Words: Lucy Snow she/her
Content warning: abortion, mentions of rape
The Supreme Court’s overturning of Roe v. Wade represents an immediate regression in women’s rights in the United States. The newfound ability of individual states to introduce abortion control laws as they please has inevitably resulted in criticism from across the globe, with despair at the disregard of democracy and the neglect of people’s fundamental needs. Juxtaposing this, however, are those who feel that this decision is to be celebrated and that the ‘fight’ for the salvation of life must continue. What is even more concerning is the prevalence of these figures in mainstream US politics, specifically the Republican Party.
This decision effectively places women’s bodies under the control of the government and exacerbates social inequality. While wealthier women can fly to states like New York to obtain a safe, standardised medical procedure, others, often those balancing homelessness, poverty and unemployment, are now left to carry out their unplanned pregnancies alone. Government officials can claim there are enough resources for new mothers in financial difficulties, but the funding of such resources is inconsistent. The responsibility of care for mothers has therefore fallen upon charities, although these charities are already overwhelmed. In turn, emotionally traumatised and exhausted women are left in the horrendous situation of either fighting poverty or giving up their children. This is reflected through research showing that women in the US are more likely to fall below the poverty line when denied abortion.
Given this predicament, how is it that anti-abortion activists reconcile their beliefs? Perhaps it is because so-called pro-life movements are underpinned by persuasive language and imagery. The way in which surgical abortion is described is not only medically incorrect but disturbingly allusive to murder. Campaigners dehumanise medical practitioners as ‘abortionists’, while there are vivid descriptions of practitioners as they aggressively ‘tear off the baby’s limbs and crush the head while the child is alive’, which also suggests that abortion is life-threatening to the mother. Indeed, Republican Senator Lindsay Graham refers to the foetus as a ‘pain capable unborn child’. Of course, someone reading all this with trust in their newfound role models and perhaps a religious upbringing or a lack of understanding of medicine would find themselves disgusted and angry.
This rage is especially apparent on social media, where influential and misguided information is spread to new and younger audiences. There is now a feminist movement led by Lila Rose, an American pro-life advocate who encourages young women to stand up for their rights against a supposed life-threatening abortion which favours men. The repercussions of these splintering campaigns, which are feminist in name only, are an ever-growing separation among a group of people who should otherwise stand in solidarity with one another.
Why is it, then, that there lies this prioritisation of a foetus which would die independent of its mother (at the maximum pregnancy term allowed) over the safety and will of a woman opting out of carrying a child? Outside the aforementioned feminist groups, is it because there is a chance that the foetus would become a boy? Who can say? Perhaps these beliefs represent a historic ideology placing only women as responsible for children, with men being able to opt-out of parenting. Or is it deeper desperation for control, diametrically opposed to the belief that women should be entitled to live life as they choose? This is especially apparent within the neo-misogynistic cults of men following figures like Andrew Tate, where the increasing abundance of women choosing to work instead of starting a family are leaving more men without relationships and invalidating masculinity. Their supposed solution is to simply take the choice of motherhood away. Nonetheless, as the Glasgow Students for Choice Society pointed out when speaking to us, trying to understand and identify the reasons people have for illegalising and guilting women through endless speculation can sometimes take away from the complexity of the issue.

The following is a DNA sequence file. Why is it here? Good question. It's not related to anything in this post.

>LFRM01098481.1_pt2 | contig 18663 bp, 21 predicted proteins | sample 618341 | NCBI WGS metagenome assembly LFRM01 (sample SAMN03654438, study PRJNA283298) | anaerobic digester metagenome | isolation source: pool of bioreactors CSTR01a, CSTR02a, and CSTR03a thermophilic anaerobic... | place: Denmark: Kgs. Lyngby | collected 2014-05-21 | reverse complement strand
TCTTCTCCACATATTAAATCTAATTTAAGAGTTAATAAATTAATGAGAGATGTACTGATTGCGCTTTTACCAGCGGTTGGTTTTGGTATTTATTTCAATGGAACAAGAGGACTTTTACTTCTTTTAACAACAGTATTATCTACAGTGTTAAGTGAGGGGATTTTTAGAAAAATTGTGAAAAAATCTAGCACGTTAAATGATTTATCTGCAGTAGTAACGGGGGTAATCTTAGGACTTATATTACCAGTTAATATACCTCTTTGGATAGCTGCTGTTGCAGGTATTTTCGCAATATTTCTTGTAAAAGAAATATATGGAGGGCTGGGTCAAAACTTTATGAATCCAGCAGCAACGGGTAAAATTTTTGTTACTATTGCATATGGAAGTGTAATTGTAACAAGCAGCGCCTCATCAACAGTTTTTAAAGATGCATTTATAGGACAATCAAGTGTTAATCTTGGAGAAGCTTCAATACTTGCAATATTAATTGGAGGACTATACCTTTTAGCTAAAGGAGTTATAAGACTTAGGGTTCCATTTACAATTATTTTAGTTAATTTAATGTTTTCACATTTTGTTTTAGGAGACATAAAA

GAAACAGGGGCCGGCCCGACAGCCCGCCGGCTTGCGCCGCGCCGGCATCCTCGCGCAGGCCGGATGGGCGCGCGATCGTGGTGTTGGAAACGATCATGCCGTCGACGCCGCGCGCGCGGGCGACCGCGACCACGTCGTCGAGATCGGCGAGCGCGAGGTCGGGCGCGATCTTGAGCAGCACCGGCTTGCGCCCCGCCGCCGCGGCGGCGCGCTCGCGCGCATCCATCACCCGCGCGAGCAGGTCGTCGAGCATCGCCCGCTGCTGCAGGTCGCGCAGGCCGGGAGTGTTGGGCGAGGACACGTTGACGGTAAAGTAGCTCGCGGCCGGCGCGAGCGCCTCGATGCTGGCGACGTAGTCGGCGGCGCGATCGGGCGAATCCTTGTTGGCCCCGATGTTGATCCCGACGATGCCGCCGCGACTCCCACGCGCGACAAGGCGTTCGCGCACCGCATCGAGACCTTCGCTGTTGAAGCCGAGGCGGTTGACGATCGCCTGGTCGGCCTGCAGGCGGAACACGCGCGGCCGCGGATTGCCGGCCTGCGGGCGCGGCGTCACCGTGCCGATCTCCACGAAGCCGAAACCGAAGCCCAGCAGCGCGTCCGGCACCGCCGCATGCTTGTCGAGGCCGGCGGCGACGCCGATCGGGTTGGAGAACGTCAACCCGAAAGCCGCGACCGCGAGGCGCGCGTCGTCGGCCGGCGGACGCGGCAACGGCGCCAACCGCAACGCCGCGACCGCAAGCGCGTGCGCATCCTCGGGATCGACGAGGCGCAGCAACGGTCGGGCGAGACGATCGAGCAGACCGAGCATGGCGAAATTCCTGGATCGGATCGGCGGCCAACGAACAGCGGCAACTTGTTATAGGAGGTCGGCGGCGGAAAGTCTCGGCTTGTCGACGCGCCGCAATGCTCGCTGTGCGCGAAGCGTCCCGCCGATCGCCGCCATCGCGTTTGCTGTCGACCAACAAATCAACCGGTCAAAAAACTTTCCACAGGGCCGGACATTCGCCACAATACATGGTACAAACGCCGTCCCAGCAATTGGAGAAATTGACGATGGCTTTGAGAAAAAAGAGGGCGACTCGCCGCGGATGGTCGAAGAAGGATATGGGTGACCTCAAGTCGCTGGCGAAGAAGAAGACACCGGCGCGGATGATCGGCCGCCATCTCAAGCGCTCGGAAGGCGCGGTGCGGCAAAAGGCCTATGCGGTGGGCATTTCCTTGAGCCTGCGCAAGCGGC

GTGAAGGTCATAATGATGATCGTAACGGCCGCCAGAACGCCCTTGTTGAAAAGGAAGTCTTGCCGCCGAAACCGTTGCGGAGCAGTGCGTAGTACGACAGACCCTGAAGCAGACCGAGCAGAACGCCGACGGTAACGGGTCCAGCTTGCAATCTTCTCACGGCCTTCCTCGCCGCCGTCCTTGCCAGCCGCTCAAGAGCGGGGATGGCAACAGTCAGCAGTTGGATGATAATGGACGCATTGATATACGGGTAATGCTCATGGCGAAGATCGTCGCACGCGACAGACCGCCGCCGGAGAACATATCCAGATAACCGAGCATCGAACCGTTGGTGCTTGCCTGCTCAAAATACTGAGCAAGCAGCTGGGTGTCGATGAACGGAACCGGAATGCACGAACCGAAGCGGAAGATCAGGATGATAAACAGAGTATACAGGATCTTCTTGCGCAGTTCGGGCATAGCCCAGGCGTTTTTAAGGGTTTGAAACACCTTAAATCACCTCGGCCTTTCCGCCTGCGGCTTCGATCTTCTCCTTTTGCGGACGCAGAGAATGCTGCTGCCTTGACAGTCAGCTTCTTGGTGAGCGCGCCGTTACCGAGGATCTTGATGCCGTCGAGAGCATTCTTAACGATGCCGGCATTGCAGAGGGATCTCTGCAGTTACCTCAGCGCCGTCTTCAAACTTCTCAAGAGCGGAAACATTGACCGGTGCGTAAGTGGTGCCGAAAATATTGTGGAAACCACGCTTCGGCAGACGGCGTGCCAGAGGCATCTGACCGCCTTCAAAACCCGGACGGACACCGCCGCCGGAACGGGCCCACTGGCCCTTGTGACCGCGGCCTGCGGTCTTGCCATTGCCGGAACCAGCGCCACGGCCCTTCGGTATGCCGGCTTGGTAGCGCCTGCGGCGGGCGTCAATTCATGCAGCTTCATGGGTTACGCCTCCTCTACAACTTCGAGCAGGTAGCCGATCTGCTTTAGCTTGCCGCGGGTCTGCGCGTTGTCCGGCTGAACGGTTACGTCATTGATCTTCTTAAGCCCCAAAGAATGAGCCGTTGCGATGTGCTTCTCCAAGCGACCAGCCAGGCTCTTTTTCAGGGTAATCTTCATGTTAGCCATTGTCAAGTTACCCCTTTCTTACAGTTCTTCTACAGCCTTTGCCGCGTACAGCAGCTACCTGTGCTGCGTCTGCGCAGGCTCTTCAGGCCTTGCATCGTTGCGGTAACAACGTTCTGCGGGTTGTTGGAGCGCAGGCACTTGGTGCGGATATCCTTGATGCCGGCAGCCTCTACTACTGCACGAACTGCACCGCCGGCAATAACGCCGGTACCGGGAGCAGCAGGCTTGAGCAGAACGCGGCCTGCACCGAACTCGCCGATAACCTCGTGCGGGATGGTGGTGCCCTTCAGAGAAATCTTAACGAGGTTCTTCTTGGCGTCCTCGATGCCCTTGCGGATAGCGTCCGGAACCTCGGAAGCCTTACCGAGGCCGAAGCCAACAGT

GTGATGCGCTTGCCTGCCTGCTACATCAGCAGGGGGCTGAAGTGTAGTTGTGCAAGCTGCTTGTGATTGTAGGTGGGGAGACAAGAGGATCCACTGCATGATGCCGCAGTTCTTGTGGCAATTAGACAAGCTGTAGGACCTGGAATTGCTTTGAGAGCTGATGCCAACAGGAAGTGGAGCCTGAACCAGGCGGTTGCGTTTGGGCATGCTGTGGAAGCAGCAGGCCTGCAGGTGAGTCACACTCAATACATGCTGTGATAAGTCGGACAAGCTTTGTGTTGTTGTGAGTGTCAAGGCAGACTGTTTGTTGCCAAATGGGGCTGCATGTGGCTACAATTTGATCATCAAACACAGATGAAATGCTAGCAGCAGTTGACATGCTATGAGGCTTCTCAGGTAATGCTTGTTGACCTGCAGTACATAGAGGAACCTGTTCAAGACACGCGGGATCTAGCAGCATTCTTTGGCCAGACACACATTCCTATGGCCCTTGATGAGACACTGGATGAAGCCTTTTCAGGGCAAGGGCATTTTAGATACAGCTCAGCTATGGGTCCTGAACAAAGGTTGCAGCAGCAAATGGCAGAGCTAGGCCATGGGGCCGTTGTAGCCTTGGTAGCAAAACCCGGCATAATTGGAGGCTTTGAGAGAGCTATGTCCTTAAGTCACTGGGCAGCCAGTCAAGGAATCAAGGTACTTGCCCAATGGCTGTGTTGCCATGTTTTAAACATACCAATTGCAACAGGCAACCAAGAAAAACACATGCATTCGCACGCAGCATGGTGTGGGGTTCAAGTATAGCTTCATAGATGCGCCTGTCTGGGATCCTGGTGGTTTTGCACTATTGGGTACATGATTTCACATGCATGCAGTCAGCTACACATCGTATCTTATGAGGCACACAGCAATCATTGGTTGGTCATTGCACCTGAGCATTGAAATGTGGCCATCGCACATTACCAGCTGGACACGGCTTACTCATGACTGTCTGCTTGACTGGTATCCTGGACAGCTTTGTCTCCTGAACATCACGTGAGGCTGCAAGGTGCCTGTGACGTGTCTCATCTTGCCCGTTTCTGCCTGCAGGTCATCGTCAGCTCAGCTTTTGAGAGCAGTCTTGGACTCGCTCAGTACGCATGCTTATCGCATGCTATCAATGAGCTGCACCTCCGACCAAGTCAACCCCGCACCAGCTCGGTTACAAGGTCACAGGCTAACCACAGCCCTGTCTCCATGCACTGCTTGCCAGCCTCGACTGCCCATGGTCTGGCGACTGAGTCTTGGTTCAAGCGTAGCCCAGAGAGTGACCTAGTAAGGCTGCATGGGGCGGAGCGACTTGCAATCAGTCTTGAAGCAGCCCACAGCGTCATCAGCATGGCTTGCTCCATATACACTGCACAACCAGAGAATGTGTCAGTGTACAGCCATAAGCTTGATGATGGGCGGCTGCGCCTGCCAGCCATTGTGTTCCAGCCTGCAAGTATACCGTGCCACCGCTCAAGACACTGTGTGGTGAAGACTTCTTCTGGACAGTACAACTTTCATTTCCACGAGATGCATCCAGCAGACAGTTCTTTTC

Unsurprisingly, the prospect of losing control over one’s body triggers a deep emotional response. Rape, gender-based violence, abusive relationships and mistakes all happen; illegalising abortion will not stop that. But this loss of freedom and autonomy goes against the very constitutional principles the US was built upon, and the allowance of these abortion control laws to pass goes against the will of the majority of the country. This is not democracy.
If governments were truly concerned for the welfare of women and children alike, abortion would remain a medical right. There needs to be increased discussion about safe sex, consensual sex, and sex being pleasurable for women. Normalising these concepts is not always easy, but sex still being such a taboo allows misguided information to influence young people and manifests in the aforementioned neo-misogynistic cults. In the meantime, it is imperative that women turn their fear into anger, attend protests and write to politicians to express their dissent and disdain.Fundamentally, abortion will still happen after the overturning of Roe v. Wade. All this decision is doing is taking away the option of safe abortions for those vulnerable women most at risk.